Editorial: Three cheers for Smith Music

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For the last 25 years, Smith Music has been an undeniable staple of Morinville’s arts and culture scene.

Until Wednesday night, that is. The final Smith Music student concert marked the end of a quarter-century of students taking the stage to show off what they had learned and how they had progressed over the previous year.

COVID restrictions two years ago did not stop students from learning as Smith Music, like most businesses, immediately pivoted. In Paul’s case, that involved quickly adapting to online lessons.

Kids still had the benefit of weekly music lessons from Paul and his staff of music teachers.

Years of music knowledge have changed hands in the old garage on 100 Street and in other locations around town where Smith has taught musicians, many of whom have gone on to great things.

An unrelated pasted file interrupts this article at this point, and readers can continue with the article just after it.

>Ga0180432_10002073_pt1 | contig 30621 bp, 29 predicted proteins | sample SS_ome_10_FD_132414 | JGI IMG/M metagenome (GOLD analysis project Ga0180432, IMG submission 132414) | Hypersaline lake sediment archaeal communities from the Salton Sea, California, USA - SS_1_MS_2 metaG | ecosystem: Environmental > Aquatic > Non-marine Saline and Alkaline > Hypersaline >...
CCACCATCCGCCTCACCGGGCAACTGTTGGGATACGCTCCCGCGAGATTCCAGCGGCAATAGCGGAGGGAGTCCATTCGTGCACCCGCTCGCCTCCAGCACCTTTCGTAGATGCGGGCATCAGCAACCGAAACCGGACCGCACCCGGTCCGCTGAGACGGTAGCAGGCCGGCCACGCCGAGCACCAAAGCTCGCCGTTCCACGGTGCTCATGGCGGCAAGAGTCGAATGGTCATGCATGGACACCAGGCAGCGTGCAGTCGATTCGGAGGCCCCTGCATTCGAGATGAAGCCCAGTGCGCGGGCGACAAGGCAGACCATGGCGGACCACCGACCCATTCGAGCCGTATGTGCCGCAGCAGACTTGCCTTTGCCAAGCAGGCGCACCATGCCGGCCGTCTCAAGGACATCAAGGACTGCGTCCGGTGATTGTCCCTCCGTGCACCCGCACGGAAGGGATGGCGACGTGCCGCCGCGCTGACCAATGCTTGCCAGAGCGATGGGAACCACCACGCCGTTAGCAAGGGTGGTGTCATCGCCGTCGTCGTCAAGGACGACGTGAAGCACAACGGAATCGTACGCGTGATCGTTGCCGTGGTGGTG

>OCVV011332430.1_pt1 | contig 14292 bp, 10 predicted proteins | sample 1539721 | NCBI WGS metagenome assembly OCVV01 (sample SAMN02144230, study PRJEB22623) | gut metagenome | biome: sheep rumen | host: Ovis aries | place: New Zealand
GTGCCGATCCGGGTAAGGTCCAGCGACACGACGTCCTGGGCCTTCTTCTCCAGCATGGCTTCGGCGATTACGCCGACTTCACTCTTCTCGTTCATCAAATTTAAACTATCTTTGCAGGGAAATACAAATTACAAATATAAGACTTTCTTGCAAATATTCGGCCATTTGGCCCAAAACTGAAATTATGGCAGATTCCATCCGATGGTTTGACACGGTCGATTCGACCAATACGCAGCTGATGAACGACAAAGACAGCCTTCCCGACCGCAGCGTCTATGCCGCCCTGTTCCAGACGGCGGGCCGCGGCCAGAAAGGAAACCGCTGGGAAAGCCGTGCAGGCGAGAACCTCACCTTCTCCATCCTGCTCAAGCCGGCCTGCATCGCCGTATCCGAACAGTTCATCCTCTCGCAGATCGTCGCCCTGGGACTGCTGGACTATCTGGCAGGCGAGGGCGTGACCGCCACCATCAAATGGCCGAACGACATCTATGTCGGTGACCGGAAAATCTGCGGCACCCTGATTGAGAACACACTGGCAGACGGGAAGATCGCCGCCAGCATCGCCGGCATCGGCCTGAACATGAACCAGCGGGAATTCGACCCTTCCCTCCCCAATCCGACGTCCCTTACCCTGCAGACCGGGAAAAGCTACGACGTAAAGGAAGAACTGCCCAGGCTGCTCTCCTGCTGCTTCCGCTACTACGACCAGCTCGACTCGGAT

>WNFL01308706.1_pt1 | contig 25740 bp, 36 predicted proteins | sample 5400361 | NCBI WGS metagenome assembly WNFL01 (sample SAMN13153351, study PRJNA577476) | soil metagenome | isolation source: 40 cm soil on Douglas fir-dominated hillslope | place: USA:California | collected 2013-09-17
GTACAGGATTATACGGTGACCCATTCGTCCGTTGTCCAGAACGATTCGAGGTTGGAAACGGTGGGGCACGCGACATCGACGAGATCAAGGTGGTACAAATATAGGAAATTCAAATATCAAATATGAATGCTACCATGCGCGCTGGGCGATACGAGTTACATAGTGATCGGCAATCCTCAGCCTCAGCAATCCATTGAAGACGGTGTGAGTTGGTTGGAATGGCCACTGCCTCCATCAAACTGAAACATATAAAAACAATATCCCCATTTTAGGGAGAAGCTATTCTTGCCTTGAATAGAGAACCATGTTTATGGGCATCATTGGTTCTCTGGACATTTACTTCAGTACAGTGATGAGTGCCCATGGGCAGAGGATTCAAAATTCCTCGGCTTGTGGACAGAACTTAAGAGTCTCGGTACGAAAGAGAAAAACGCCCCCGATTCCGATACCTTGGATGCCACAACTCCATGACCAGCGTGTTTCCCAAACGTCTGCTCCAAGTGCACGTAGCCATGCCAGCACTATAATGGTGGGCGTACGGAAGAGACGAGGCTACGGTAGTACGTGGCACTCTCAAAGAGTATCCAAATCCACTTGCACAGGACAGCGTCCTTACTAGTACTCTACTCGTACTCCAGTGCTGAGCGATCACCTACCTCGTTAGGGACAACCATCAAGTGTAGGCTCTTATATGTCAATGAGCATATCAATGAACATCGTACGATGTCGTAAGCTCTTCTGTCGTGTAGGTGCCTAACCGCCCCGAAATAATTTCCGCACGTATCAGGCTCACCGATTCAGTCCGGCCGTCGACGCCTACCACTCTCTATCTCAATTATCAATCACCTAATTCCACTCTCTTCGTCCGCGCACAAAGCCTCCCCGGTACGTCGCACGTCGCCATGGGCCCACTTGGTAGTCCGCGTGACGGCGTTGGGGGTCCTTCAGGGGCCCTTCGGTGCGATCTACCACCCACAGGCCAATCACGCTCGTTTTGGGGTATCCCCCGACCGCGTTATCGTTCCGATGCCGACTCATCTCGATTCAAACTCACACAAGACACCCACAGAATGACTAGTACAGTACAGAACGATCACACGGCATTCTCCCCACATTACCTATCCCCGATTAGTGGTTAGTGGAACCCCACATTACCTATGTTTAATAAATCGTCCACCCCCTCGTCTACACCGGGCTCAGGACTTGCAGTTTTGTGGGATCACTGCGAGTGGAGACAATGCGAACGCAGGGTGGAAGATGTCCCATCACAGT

One could be impressed with that legacy alone, but it is not the only one for Smith or the business.

Until recent years, Smith successfully chaired and ran a small-town festival – St. Jean Baptiste Days – that rivalled those of bigger cities in scale and scope.

Paul picked up the reins of that successful endeavour from former Fire Chief Ron Cust and before him Joel Chevalier, two community-minded men who put the spirit of Frontier Daze back into Morinville’s arts and culture scene.

As the English poet, Chaucer said, “All good things must come to an end.” This statement is true in life as well as business.

Under Paul Smith’s control, Smith Music not only taught students who became teachers, not only recorded bands, organized festivals, and played local shows – it became a fixture of what it means to be a community business with the community in mind.

Last words belong to editorialists, and our last words to Paul and his staff as they move on to other interests and adventures is Thank You for serving the community for 25 years.

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